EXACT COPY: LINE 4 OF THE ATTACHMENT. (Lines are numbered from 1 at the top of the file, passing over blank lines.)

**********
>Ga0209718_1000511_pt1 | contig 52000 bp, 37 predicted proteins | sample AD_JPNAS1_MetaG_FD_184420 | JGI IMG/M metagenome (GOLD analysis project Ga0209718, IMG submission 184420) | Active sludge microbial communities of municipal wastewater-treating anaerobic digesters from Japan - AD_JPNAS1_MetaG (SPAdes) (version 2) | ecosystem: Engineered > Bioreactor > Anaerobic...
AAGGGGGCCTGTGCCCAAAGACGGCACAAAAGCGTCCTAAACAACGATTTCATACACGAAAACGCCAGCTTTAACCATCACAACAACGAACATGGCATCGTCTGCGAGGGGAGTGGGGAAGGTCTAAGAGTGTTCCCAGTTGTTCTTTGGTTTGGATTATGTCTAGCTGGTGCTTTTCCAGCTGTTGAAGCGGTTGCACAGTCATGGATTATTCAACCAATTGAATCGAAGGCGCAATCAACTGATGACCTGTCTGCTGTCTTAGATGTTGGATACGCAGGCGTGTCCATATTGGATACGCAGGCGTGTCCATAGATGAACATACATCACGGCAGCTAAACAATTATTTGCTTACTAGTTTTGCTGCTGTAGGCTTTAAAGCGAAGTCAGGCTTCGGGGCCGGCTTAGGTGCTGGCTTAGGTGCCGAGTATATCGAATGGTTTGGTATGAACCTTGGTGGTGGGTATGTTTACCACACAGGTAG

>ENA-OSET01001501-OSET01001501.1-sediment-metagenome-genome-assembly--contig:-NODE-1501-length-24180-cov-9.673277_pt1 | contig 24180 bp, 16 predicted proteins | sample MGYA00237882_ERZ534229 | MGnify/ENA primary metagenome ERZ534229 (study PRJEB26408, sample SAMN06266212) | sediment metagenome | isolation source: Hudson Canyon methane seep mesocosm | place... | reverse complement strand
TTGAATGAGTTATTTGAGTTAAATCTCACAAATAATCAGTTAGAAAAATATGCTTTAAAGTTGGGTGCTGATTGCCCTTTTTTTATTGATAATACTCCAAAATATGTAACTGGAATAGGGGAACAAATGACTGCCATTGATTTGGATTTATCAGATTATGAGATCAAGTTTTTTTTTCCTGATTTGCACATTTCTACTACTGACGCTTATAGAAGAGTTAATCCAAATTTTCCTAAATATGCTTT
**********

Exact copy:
TTGAATGAGTTATTTGAGTTAAATCTCACAAATAATCAGTTAGAAAAATATGCTTTAAAGTTGGGTGCTGATTGCCCTTTTTTTATTGATAATACTCCAAAATATGTAACTGGAATAGGGGAACAAATGACTGCCATTGATTTGGATTTATCAGATTATGAGATCAAGTTTTTTTTTCCTGATTTGCACATTTCTACTACTGACGCTTATAGAAGAGTTAATCCAAATTTTCCTAAATATGCTTT